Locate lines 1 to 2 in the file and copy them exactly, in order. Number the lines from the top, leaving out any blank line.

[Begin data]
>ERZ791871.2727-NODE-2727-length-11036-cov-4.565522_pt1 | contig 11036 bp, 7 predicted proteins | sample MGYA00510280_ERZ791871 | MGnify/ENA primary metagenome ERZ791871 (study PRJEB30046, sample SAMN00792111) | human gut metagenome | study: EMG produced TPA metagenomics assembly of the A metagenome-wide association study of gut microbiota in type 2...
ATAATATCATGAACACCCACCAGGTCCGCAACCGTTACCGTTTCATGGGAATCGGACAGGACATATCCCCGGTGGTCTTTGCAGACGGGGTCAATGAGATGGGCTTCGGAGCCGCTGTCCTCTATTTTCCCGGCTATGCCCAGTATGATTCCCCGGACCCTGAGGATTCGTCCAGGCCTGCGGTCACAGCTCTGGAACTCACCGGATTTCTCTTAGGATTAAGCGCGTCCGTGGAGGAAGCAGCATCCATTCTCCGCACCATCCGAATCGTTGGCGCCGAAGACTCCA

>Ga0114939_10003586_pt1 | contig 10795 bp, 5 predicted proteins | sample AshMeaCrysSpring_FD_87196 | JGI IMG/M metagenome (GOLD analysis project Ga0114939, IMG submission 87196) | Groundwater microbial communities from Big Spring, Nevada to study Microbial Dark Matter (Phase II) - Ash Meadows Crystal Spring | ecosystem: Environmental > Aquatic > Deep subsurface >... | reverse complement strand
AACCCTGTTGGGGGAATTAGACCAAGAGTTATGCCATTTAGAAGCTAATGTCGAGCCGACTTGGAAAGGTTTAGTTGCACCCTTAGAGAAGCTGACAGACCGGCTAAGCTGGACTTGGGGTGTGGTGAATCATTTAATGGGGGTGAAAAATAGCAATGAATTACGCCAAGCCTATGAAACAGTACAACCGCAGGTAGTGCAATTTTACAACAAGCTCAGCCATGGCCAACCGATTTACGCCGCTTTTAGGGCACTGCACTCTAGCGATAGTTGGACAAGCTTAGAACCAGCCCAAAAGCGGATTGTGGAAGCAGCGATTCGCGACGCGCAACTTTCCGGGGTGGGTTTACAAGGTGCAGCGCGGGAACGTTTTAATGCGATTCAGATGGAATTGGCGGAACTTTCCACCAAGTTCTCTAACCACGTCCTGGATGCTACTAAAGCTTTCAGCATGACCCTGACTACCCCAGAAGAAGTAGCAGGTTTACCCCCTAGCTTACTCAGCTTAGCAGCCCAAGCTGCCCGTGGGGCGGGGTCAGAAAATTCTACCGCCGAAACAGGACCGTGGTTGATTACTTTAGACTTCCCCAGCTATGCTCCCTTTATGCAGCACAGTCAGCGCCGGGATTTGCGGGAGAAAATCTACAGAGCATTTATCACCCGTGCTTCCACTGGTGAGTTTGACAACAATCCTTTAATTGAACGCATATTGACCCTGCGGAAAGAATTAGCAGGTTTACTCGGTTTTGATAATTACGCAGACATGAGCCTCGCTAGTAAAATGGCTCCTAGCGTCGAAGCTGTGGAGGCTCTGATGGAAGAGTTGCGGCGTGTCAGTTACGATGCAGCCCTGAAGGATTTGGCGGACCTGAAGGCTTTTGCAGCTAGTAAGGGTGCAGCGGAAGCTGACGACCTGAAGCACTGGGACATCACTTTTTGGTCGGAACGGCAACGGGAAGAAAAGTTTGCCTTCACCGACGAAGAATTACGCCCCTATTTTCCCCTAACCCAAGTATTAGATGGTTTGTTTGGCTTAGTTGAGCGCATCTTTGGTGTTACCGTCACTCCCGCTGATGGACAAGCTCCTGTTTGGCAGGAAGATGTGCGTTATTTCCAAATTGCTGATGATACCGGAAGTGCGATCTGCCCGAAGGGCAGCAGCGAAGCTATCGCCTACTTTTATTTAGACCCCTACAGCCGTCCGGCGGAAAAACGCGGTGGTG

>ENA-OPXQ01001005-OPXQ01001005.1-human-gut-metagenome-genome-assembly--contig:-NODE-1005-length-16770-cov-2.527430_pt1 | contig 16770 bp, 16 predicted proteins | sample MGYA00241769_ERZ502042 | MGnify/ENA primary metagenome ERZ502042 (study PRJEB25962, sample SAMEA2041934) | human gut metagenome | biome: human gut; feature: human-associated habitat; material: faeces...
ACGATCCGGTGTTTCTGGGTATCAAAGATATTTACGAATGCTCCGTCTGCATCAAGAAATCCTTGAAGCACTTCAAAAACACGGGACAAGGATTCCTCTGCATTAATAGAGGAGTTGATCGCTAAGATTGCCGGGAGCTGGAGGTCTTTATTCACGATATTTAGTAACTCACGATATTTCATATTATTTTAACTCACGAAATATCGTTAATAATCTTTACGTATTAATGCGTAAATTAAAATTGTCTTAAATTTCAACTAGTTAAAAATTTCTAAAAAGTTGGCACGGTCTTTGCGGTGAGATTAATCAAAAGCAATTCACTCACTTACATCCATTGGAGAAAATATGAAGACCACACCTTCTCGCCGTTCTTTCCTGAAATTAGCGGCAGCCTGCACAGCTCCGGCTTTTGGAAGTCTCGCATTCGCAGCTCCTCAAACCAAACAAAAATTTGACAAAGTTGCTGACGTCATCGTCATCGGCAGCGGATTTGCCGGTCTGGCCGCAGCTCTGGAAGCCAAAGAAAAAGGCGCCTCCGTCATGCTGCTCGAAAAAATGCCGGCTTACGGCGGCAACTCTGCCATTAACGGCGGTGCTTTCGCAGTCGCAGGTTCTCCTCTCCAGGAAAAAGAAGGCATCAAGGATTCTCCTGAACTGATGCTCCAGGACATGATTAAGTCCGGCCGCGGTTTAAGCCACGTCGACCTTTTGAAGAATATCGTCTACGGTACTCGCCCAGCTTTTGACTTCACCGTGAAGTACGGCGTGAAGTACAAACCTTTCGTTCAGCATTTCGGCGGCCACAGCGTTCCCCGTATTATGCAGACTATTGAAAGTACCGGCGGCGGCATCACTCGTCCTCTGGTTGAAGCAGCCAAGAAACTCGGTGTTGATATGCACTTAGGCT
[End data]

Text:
>ERZ791871.2727-NODE-2727-length-11036-cov-4.565522_pt1 | contig 11036 bp, 7 predicted proteins | sample MGYA00510280_ERZ791871 | MGnify/ENA primary metagenome ERZ791871 (study PRJEB30046, sample SAMN00792111) | human gut metagenome | study: EMG produced TPA metagenomics assembly of the A metagenome-wide association study of gut microbiota in type 2...
ATAATATCATGAACACCCACCAGGTCCGCAACCGTTACCGTTTCATGGGAATCGGACAGGACATATCCCCGGTGGTCTTTGCAGACGGGGTCAATGAGATGGGCTTCGGAGCCGCTGTCCTCTATTTTCCCGGCTATGCCCAGTATGATTCCCCGGACCCTGAGGATTCGTCCAGGCCTGCGGTCACAGCTCTGGAACTCACCGGATTTCTCTTAGGATTAAGCGCGTCCGTGGAGGAAGCAGCATCCATTCTCCGCACCATCCGAATCGTTGGCGCCGAAGACTCCA